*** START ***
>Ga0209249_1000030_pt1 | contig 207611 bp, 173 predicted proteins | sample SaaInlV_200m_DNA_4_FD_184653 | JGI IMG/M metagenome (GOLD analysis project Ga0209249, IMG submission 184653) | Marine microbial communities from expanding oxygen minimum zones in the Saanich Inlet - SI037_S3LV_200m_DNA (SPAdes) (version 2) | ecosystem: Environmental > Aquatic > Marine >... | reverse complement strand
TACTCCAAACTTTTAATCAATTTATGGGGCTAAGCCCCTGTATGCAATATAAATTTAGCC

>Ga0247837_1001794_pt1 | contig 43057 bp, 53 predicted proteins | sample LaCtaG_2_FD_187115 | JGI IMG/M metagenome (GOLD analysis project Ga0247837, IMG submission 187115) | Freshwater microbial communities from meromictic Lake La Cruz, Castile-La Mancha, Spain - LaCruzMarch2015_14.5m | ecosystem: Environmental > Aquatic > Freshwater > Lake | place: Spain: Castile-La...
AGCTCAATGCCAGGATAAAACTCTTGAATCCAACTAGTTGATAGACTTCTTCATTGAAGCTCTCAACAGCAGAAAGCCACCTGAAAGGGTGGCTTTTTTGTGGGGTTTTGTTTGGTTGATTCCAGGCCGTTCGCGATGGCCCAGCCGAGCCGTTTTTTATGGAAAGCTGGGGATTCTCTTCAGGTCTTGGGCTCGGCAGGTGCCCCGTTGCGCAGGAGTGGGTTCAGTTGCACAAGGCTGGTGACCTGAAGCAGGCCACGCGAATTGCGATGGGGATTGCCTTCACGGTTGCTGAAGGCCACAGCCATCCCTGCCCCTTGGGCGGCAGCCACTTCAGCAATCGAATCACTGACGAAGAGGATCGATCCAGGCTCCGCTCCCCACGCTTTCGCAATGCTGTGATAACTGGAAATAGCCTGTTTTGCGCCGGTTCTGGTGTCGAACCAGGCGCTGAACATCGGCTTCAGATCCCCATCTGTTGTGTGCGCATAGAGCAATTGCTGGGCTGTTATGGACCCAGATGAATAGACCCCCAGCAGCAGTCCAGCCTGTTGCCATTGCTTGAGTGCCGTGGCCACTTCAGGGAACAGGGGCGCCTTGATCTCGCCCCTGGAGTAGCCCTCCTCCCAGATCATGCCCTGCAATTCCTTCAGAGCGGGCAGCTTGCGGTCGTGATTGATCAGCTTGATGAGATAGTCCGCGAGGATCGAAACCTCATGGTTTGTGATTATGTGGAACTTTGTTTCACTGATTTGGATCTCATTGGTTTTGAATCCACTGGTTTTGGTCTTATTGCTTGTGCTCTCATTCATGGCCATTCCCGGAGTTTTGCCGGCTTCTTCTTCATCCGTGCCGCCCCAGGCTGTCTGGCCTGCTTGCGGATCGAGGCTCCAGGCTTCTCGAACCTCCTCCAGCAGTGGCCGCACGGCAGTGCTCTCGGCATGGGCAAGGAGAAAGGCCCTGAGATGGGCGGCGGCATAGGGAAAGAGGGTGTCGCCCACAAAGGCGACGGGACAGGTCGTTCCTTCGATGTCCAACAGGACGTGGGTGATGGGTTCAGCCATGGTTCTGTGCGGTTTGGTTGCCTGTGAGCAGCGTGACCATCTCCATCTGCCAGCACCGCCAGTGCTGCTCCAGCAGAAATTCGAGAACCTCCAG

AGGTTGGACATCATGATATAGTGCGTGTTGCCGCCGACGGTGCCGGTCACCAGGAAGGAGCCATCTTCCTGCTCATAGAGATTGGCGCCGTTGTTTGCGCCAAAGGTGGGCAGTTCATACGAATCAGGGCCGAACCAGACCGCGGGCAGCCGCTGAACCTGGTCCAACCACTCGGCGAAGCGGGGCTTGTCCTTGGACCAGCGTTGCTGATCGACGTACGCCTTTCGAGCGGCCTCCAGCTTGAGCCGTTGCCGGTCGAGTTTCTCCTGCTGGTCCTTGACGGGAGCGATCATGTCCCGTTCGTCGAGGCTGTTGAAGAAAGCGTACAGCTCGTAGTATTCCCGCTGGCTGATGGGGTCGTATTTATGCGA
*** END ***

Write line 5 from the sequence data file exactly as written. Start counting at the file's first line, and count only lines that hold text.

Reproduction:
AGGTTGGACATCATGATATAGTGCGTGTTGCCGCCGACGGTGCCGGTCACCAGGAAGGAGCCATCTTCCTGCTCATAGAGATTGGCGCCGTTGTTTGCGCCAAAGGTGGGCAGTTCATACGAATCAGGGCCGAACCAGACCGCGGGCAGCCGCTGAACCTGGTCCAACCACTCGGCGAAGCGGGGCTTGTCCTTGGACCAGCGTTGCTGATCGACGTACGCCTTTCGAGCGGCCTCCAGCTTGAGCCGTTGCCGGTCGAGTTTCTCCTGCTGGTCCTTGACGGGAGCGATCATGTCCCGTTCGTCGAGGCTGTTGAAGAAAGCGTACAGCTCGTAGTATTCCCGCTGGCTGATGGGGTCGTATTTATGCGA